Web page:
Translating business diversification into dollar signs

By Jeff Puetz

How independent pharmacies can expand and customize their care services

Building a profitable independent pharmacy practice in today's environment goes well beyond ramping up your prescription volume. Emphasis has shifted to mitigating declining reimbursement, which naturally leads to exploring opportunities in business diversification that will amplify or add revenue streams.

For some pharmacies, the answer may lie in clinical expansion, but there's no one-size-fits-all solution. The challenge becomes identifying which strategies make the most sense on an individual level. When you start thinking about how you want to grow your pharmacy business beyond the traditional fill, the following approaches warrant consideration:

  • Focus on patient adherence
    Medication adherence ensures that patients fulfill their entire course of therapy. Adherence has been on the independent pharmacy business agenda for years and remains vital to patient health and your store's financial viability. While the threshold for optimal therapeutic efficacy is 80% medication adherence, many patients fall well below that threshold, so continue to reach out and start conversations with those who have fallen off-track with their regimen. Medication synchronization — setting up a cycle to fill all of a patient's scripts at the same time every month — can improve health outcomes while building adherence and capturing previously unrealized profits. Fully address all the prescriptions under your control before investing marketing dollars aimed at attracting new patients.
  • Offer point-of-care testing
    The COVID-19 pandemic accelerated community pharmacy involvement in point-of-care testing. At the height of the outbreak, essential-employee businesses such as meat-packing plants and school districts relied on pharmacies to become the local outlet for mandatory COVID-19 testing. As the COVID-19 threat slowly recedes, many pharmacies will carry forward their adoption of point-of-care testing. More than 60 percent of respondents in a National Community Pharmacists Association survey said they expect more pharmacies to offer point-of-care testing after the pandemic. You can also consider offering testing for the flu and strep, as well as monitoring hemoglobin A1C levels for patients with diabetes.
  • Unleash pet medications and OTC products
    It's reasonable to assume that many of your current patients are also pet owners. In fact, more than two-thirds of U.S. households have a pet. These customers have historically obtained pet medications, particularly maintenance drugs, from their veterinarian's office. Your pharmacy can provide a convenient alternative to that routine. Think about human medications in adjusted dosages that can work effectively on animals (e.g., furosemide for fluid retention or diphenhydramine for skin irritation). Why not save patients an extra trip to the vet by including pet meds in your pharmacy's synchronization program? You can also attract pet-lovers with front-end products for grooming, along with toys, treats, and hygiene items.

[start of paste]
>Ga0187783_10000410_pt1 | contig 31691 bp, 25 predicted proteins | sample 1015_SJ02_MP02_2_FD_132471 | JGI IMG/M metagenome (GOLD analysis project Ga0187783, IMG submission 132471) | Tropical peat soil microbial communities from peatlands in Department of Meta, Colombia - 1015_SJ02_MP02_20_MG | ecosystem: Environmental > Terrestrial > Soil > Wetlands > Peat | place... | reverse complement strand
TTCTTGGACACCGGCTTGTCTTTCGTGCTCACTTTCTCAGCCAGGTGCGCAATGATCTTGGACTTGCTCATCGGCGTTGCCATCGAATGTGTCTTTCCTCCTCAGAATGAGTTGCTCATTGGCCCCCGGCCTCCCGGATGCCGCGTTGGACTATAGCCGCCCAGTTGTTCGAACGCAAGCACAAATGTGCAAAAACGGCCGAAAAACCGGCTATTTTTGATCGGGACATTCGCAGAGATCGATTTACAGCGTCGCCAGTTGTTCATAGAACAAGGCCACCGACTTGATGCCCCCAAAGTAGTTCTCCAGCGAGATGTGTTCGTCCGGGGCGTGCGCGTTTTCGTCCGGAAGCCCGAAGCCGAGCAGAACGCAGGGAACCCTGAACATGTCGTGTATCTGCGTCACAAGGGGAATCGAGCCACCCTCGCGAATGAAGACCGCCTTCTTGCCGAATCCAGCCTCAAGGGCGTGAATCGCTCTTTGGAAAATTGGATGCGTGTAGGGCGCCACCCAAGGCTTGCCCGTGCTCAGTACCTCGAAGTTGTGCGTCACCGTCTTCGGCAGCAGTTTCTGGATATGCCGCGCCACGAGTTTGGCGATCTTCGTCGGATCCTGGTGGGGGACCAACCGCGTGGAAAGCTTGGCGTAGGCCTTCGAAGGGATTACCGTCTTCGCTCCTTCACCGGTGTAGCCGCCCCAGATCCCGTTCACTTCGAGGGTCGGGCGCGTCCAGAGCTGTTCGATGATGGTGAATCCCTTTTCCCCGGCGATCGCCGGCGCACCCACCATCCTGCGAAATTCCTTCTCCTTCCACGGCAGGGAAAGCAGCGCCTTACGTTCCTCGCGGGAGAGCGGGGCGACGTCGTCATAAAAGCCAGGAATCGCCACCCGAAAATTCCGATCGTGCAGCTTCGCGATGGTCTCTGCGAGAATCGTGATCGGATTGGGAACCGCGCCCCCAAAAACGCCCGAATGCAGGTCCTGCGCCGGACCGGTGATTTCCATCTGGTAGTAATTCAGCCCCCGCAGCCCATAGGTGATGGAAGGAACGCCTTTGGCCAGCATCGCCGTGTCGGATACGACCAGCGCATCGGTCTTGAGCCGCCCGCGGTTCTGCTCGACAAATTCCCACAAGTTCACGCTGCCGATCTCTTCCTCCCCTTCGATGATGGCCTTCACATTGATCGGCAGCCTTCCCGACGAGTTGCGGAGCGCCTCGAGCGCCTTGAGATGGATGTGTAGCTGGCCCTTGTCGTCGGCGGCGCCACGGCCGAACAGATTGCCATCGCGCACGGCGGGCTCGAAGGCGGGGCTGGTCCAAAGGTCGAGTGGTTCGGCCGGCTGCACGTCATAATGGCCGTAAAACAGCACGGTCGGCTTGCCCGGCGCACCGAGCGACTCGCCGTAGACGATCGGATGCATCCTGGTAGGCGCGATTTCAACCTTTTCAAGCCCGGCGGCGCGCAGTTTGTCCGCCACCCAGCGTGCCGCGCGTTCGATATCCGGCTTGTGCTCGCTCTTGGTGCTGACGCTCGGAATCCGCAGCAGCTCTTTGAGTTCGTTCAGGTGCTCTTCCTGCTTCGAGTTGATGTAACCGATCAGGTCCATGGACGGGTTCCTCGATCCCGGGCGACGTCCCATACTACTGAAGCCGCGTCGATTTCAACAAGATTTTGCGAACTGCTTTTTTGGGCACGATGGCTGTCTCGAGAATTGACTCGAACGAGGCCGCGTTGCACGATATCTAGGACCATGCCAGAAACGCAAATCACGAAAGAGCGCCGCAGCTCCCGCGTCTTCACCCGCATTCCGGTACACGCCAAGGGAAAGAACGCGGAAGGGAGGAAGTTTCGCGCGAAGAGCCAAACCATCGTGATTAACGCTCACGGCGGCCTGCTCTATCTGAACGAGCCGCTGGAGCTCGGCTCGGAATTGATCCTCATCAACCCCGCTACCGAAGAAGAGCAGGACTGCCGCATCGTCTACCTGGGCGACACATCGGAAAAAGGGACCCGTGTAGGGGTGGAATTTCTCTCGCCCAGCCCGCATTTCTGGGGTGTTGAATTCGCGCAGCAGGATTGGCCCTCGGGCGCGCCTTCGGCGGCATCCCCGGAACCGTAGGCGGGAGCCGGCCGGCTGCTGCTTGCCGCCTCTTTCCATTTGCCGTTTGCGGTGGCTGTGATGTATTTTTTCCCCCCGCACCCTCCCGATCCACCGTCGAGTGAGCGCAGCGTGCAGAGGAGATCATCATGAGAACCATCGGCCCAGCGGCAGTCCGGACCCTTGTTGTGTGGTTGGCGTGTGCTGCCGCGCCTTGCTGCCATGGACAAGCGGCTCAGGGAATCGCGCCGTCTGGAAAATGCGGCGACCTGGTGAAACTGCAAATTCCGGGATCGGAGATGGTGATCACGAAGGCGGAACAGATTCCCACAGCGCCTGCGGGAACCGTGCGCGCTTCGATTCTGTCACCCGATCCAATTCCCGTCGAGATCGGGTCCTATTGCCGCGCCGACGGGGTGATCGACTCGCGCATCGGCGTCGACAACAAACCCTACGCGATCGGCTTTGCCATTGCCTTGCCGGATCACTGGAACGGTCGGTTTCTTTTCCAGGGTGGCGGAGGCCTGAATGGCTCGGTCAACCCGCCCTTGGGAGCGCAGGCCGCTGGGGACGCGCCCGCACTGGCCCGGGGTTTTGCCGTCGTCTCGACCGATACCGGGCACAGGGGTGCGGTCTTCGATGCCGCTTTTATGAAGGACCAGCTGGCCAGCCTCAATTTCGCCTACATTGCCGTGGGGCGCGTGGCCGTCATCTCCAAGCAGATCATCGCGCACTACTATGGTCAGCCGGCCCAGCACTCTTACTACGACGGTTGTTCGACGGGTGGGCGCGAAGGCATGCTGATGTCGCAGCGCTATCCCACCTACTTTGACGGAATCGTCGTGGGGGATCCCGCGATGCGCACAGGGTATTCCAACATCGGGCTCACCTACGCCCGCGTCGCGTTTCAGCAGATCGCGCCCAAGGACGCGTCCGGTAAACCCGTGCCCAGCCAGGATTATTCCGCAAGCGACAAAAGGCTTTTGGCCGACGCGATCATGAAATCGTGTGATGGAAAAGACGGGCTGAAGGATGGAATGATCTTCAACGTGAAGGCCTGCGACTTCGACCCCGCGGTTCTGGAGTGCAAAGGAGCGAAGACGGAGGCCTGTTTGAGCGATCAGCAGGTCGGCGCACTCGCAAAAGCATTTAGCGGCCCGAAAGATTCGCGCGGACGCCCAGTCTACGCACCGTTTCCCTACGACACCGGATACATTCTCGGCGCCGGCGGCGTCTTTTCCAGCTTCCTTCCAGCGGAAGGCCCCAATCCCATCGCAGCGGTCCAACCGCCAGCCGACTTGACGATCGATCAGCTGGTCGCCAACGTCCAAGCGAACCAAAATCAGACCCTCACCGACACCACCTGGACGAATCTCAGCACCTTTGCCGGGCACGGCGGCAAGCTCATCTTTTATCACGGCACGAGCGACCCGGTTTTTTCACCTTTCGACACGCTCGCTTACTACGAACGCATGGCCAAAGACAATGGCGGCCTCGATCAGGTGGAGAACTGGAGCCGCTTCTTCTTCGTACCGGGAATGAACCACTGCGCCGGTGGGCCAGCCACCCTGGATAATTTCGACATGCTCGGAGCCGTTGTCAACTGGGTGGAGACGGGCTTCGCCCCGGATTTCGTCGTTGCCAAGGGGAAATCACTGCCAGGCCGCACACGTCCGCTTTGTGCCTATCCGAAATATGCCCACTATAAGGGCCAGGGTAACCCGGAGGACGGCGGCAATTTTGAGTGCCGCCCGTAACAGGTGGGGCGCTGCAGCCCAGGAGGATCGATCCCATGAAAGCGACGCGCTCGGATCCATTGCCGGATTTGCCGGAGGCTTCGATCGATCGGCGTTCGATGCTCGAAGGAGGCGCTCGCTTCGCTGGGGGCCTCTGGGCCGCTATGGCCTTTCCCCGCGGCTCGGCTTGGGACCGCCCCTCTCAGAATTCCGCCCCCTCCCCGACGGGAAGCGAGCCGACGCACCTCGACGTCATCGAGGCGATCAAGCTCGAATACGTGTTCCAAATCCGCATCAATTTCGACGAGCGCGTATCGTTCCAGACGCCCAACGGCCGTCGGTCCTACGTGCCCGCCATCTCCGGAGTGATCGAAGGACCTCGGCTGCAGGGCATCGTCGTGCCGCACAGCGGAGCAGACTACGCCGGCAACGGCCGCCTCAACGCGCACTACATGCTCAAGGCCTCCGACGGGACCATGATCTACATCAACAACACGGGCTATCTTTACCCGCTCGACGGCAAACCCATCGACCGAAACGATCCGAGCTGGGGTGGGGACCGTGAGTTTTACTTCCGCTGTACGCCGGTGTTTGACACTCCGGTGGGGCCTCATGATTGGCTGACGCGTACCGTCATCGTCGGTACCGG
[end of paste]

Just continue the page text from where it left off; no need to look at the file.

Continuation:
Diversification can be a difference-maker

Let's look at a real-world scenario from an independent pharmacy located in a remote region of the Upper Midwest. The store's young, progressive owner recently recognized an immediate opportunity with point-of-care COVID-19 testing and put a plan into action. After gearing up, the pharmacy delivered about 200 COVID-19 tests in a fiscal quarter, generating an additional $42,000 in cash revenue. Accounting for start-up costs to cover testing equipment, staff training, and the creation of a semi-sterile environment, the pharmacy boosted its average profit per script by more than $3. Return on investment exceeded 300 percent in this example.

Admittedly, any type of diversification program may seem a bit daunting in the early stages, especially if you've never done it before. However, experience tells us that the first step is often the hardest. To help you get started, a needs-based analysis of the local community can yield information on your competition and identify ways you can help offset testing-capacity issues for physicians in your area. A business coach can assist by helping you model a plan based on actionable opportunities while guiding you through the process.

Whether you take a traditional approach with an adherence program, ride newer waves of opportunity with point-of-care testing, or branch out with pet medications, diversification can guide you toward a more profitable future.

Business coaching

A Good Neighbor Pharmacy business coach can help you identify opportunities to diversify your business and guide you through the process. Find out how.


About the Author

Jeff Puetz

Director, Field Business Coaching
Good Neighbor Pharmacy
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